Saint Michael the Archangel Defend us in the Battle
We will be visiting the Cave of Saint Michael the Archangel later this year. It is one of the stops on our Pilgrimage to Italy . Learn More Click Here
An example of clusters of holy places would be the area around Loreto, Italy, where the Holy House of Nazareth is located. Down the Adriatic coast, a short distance from Loreto, is a town called Macerata, site of a Miracle of the Eucharist, as well as a very special Shrine to our Lady.In our first book, This is My Body, This Is My Blood, Miracles of the Eucharist, we talked about Holy Clusters. We asked you to consider the concept of God as a Pilot flying high above the earth. From His vantage point, He can see great distances, and occurrences that are about to happen, and have already happened. Aboard His plane, we can see the pattern, He has created. We see clusters of holy places and events that seem to have no connection, other than that they were all instituted by Our Lord, and they are located geographically close to each other. The chronological sequence may be centuries apart. But time is a limitation put on man, not on God.
If we continue farther down the Adriatic coast, we come to Lanciano, site of the oldest known Miracle of the Eucharist in the history of our Church. Lanciano is also the scene of a second Miracle of the Eucharist.
At the very heel of the boot of Italy, also on the Adriatic coast, is San Giovanni Rotondo, home of Padre Pio for over fifty years of his priesthood. Here, he received the visible Stigmata and bore the wounds of Jesus for fifty years. San Giovanni Rotondo is about twenty miles from Monte St. Angelo, where the Archangel Michael appeared towards the end of the Fourth Century.
Michael-Angel of God
Saint Michael the Archangel is a powerful Angel of God. He is our symbol of strength, power, courage and hope. Mentioned by name in three places in the Bible, Daniel 10:13-12:1, Revelation 12:7, and Jude 1:9, in each of these instances, he is doing battle with Satan. His name is actually Mica-El, which means “Who is like God?” That was his battle cry as he fought the battle against Lucifer and the fallen angels.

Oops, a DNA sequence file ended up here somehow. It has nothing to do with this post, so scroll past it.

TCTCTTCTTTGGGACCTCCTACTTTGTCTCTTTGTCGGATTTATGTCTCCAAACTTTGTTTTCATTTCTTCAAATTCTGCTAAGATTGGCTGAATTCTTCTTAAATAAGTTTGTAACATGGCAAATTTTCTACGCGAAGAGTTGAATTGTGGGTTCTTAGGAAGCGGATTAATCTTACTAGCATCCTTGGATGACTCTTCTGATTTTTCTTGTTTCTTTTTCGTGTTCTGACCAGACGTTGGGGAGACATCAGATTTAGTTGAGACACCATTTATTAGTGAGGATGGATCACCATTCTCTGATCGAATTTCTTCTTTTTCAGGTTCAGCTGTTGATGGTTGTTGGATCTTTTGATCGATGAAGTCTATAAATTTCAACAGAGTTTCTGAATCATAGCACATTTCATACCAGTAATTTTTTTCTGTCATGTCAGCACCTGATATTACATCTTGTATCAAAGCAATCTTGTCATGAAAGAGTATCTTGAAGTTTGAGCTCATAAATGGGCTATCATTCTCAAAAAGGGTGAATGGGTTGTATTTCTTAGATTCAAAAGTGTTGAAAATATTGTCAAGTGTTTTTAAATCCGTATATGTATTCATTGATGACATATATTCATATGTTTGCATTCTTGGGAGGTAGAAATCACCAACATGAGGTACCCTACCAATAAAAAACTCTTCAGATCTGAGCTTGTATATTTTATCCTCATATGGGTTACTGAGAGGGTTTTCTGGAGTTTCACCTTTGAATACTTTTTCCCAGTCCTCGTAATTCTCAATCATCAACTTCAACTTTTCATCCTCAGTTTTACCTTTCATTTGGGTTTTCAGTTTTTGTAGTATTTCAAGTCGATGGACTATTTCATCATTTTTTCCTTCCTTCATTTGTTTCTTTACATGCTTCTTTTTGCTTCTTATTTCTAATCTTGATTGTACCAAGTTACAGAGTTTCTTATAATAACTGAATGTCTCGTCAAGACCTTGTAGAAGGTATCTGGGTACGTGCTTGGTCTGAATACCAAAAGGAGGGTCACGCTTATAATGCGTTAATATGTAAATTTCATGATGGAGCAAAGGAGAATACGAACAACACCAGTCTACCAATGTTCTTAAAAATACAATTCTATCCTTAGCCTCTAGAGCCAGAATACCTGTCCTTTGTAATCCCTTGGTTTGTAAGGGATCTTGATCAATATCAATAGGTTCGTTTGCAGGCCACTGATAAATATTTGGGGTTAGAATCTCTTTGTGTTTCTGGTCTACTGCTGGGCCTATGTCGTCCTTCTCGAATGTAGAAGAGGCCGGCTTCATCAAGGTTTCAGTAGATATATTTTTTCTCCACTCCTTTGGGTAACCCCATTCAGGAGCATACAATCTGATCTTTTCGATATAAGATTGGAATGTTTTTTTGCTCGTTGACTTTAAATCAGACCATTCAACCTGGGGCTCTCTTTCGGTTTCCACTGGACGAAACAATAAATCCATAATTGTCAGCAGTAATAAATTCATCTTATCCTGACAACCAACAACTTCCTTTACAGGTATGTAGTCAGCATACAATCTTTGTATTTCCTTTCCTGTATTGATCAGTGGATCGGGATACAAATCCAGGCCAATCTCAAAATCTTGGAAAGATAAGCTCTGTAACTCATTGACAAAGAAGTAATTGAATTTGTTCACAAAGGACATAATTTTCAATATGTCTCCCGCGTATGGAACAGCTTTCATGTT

Michael is referred to in many other passages, when not
by name, by rank and title. In Exodus, when Moses is leading his people out of Egypt, it is Michael, under the title of “The Angel of the Lord” who guards and protects them. It is implied that it was Michael who released Peter from his chains, and led him out of prison, as described in the Acts of the Apostles. It is also held by many that the Angel who wrestled with Jacob was Michael.
In our own Church History, Michael has always been highly visible. Prior to Vatican II, the prayer to St. Michael was recited at the end of each Mass, with the prayers at the foot of the altar. At funeral Masses, we pray that Michael will bring the soul of the deceased to the Father. “Deliver them from the lion’s mouth, that hell engulf them not, that they fall not into darkness; but let Michael, the holy standard-bearer, bring them into the Holy Light.”
From this prayer, we believe that Michael is responsible for bringing souls up from Purgatory to Heaven. There is an inspired belief that most souls are released from Purgatory on Christmas Day, that our sweet Mother Mary, Queen of the Angels, personally goes to Purgatory, to bring those who are ready to meet her dear Son Jesus to Heaven. Part of that tradition is that Michael accompanies our Lady to Purgatory to accomplish this joyful task.
Michael is always connected with Mary.
Saint Michael appeared in the fifth century in ItalyIn all the paintings of the Holy House of Nazareth being carried to Loreto, Italy, by the Angels, St. Michael is always pictured in the lead, his red cloak flowing in the wind, guiding the house on its path.
later at Mont St. Michel in France and in Mexico in the province of Tlaxcala in the 16th century
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